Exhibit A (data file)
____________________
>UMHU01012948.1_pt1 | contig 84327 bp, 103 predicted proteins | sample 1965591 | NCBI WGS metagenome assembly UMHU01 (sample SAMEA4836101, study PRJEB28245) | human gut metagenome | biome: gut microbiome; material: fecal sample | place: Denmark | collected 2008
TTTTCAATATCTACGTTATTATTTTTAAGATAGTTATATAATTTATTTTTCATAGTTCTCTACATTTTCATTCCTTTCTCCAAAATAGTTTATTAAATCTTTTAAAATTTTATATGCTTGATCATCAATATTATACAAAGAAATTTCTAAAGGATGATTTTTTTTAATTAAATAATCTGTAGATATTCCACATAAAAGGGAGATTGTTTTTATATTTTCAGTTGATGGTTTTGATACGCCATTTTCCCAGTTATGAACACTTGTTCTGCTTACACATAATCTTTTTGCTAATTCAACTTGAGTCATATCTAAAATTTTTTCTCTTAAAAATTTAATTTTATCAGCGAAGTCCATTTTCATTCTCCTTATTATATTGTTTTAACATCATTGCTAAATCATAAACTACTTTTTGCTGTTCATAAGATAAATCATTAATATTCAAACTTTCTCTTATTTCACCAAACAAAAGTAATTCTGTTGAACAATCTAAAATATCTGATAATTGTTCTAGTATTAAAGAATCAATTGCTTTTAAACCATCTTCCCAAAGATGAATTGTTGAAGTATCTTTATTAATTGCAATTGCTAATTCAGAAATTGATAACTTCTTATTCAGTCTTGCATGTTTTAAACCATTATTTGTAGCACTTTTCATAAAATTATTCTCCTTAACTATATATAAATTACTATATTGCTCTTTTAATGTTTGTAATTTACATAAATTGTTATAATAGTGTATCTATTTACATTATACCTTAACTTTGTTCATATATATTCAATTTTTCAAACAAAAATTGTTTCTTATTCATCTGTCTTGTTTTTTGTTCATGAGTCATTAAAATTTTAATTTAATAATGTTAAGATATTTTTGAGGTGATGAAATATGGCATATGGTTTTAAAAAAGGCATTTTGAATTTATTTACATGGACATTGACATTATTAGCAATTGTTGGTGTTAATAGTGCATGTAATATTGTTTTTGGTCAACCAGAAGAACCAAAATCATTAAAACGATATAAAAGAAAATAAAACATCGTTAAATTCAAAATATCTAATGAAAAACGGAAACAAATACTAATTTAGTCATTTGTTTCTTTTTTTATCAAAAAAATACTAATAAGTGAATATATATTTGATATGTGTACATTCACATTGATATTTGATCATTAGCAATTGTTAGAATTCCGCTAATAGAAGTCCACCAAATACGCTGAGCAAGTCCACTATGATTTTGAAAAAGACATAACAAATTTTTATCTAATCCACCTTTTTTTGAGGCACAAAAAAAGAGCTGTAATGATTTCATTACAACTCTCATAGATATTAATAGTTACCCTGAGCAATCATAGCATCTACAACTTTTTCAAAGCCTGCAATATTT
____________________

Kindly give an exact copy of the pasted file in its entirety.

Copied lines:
>UMHU01012948.1_pt1 | contig 84327 bp, 103 predicted proteins | sample 1965591 | NCBI WGS metagenome assembly UMHU01 (sample SAMEA4836101, study PRJEB28245) | human gut metagenome | biome: gut microbiome; material: fecal sample | place: Denmark | collected 2008
TTTTCAATATCTACGTTATTATTTTTAAGATAGTTATATAATTTATTTTTCATAGTTCTCTACATTTTCATTCCTTTCTCCAAAATAGTTTATTAAATCTTTTAAAATTTTATATGCTTGATCATCAATATTATACAAAGAAATTTCTAAAGGATGATTTTTTTTAATTAAATAATCTGTAGATATTCCACATAAAAGGGAGATTGTTTTTATATTTTCAGTTGATGGTTTTGATACGCCATTTTCCCAGTTATGAACACTTGTTCTGCTTACACATAATCTTTTTGCTAATTCAACTTGAGTCATATCTAAAATTTTTTCTCTTAAAAATTTAATTTTATCAGCGAAGTCCATTTTCATTCTCCTTATTATATTGTTTTAACATCATTGCTAAATCATAAACTACTTTTTGCTGTTCATAAGATAAATCATTAATATTCAAACTTTCTCTTATTTCACCAAACAAAAGTAATTCTGTTGAACAATCTAAAATATCTGATAATTGTTCTAGTATTAAAGAATCAATTGCTTTTAAACCATCTTCCCAAAGATGAATTGTTGAAGTATCTTTATTAATTGCAATTGCTAATTCAGAAATTGATAACTTCTTATTCAGTCTTGCATGTTTTAAACCATTATTTGTAGCACTTTTCATAAAATTATTCTCCTTAACTATATATAAATTACTATATTGCTCTTTTAATGTTTGTAATTTACATAAATTGTTATAATAGTGTATCTATTTACATTATACCTTAACTTTGTTCATATATATTCAATTTTTCAAACAAAAATTGTTTCTTATTCATCTGTCTTGTTTTTTGTTCATGAGTCATTAAAATTTTAATTTAATAATGTTAAGATATTTTTGAGGTGATGAAATATGGCATATGGTTTTAAAAAAGGCATTTTGAATTTATTTACATGGACATTGACATTATTAGCAATTGTTGGTGTTAATAGTGCATGTAATATTGTTTTTGGTCAACCAGAAGAACCAAAATCATTAAAACGATATAAAAGAAAATAAAACATCGTTAAATTCAAAATATCTAATGAAAAACGGAAACAAATACTAATTTAGTCATTTGTTTCTTTTTTTATCAAAAAAATACTAATAAGTGAATATATATTTGATATGTGTACATTCACATTGATATTTGATCATTAGCAATTGTTAGAATTCCGCTAATAGAAGTCCACCAAATACGCTGAGCAAGTCCACTATGATTTTGAAAAAGACATAACAAATTTTTATCTAATCCACCTTTTTTTGAGGCACAAAAAAAGAGCTGTAATGATTTCATTACAACTCTCATAGATATTAATAGTTACCCTGAGCAATCATAGCATCTACAACTTTTTCAAAGCCTGCAATATTT